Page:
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Congress Approves Tax Extenders; Incoming Finance Chair Outlines Tax Reform

December 19, 2014—The Senate Dec. 16 approved, 76-16, a package of tax breaks for individuals and businesses, sending it to the president for his signature. The Tax Increase Prevention Act of 2014 (H.R. 5771) extends for one year tax provisions of interest to medical students, medical schools, and teaching hospitals. The measure passed the House Dec. 3 [see Washington Highlights, Dec. 5].

The bill would extend through 2014 the above-the-line deduction for qualified tuition and related expenses for higher education. The deduction is capped at $4,000 for an individual whose adjusted gross income (AGI) does not exceed $65,000 ($130,000 for joint filers) or $2,000 for an individual whose AGI does not exceed $80,000 ($160,000 for joint filers).

Of importance to research institutions, the bill would extend the research and development (R&D) tax credit. The R&D credit generally allows taxpayers a 20 percent credit for qualified research expenses or a 14 percent alternative simplified credit.

The legislation would also extend the availability of tax-free distributions from individual retirement plans for charitable purposes. The exclusion may not exceed $100,000 per taxpayer in any tax year.

Senate Finance Committee Chair Ron Wyden (D-Ore.) opposed the measure, saying, “Nearly all of the $41 billion in this legislation is going to go to things that happened months and months ago.”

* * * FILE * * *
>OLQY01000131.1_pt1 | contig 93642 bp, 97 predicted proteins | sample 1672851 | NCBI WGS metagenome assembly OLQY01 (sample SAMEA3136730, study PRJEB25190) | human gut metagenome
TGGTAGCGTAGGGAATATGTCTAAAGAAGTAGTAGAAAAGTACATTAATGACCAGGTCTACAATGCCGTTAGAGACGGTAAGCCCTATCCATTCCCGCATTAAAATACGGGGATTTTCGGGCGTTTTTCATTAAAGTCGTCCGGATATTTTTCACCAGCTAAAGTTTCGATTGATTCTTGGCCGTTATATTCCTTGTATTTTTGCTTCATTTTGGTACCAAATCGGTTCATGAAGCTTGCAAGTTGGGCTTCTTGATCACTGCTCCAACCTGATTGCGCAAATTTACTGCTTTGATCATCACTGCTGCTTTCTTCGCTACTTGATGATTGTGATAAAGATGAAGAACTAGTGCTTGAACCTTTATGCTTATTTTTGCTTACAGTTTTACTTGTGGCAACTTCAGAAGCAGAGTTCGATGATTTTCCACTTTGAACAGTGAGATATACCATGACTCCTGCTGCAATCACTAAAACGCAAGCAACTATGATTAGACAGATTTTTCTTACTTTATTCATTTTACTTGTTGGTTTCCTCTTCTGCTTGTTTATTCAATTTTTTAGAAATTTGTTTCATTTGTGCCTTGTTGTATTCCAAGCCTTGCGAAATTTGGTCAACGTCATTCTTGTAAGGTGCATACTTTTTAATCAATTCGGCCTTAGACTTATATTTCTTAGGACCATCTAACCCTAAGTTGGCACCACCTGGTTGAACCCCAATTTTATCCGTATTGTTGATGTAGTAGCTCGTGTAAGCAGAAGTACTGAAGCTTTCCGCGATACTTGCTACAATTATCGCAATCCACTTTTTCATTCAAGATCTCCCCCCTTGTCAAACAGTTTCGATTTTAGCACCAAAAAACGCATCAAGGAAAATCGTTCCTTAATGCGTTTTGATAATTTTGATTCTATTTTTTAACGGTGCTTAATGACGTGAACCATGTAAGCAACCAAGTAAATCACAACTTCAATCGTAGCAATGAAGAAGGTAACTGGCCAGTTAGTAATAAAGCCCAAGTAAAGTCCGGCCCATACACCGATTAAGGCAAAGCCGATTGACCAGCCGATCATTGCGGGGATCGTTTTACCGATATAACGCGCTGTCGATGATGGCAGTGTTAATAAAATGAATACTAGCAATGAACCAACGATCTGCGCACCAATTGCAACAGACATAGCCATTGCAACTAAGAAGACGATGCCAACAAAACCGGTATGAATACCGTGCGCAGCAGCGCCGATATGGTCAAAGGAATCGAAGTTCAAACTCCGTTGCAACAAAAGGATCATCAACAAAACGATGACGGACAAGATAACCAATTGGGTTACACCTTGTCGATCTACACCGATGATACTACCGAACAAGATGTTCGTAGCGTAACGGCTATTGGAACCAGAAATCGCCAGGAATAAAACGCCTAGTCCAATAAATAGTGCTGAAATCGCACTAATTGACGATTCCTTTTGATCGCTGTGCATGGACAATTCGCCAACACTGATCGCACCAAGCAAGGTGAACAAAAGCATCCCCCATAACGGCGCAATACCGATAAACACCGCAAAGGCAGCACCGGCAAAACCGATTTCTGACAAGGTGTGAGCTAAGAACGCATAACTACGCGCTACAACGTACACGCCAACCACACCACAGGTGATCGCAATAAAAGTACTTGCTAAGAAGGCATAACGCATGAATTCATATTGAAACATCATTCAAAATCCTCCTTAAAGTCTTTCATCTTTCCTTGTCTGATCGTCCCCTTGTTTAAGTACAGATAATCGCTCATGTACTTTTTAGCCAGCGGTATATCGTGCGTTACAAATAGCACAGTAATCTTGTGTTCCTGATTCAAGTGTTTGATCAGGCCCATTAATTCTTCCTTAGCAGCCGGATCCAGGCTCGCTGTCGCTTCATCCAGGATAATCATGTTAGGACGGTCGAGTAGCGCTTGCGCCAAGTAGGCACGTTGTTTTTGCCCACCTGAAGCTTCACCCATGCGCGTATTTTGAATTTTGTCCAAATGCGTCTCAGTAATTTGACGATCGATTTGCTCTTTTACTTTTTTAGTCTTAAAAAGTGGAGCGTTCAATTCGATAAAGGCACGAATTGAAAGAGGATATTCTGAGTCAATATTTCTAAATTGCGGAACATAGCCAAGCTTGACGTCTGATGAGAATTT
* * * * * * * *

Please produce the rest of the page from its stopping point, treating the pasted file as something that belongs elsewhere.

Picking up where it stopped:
Meanwhile, Finance Committee Ranking Member Orin Hatch (R-Utah), who will chair the committee in the 114th Congress, Dec. 11 released a report titled “Comprehensive Tax Reform for 2015 and Beyond.” Regarding higher education tax incentives, the proposal focuses on “whether Congress is encouraging higher education tuition inflation and a student-debt bubble.”

Ultimately, the report calls for consolidation and simplification, but does not include the cuts to student aid tax incentives proposed in February by House Ways and Means Committee Chair David Camp (R-Mich.) [see Washington Highlights, Feb. 28].

In a Dec. 16 floor speech, Sen. Hatch outlined seven principles of tax reform. He noted that the report is “a first major step in a tax reform effort that I hope will get underway early next year” and in the coming months he plans to reveal additional steps. He said, “I plan to involve many of my colleagues on both sides of the aisle, particularly those who will be joining me on the Senate Finance Committee. My hope is that, as this conversation continues, a path toward real bipartisan tax reform will begin to take shape.”


Matthew Shick, JD
Director, Gov't Relations & Regulatory Affairs
Telephone: 202-862-6116


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Washington Highlights, a weekly electronic newsletter, features brief updates on the latest legislative and regulatory activities affecting medical schools and teaching hospitals.

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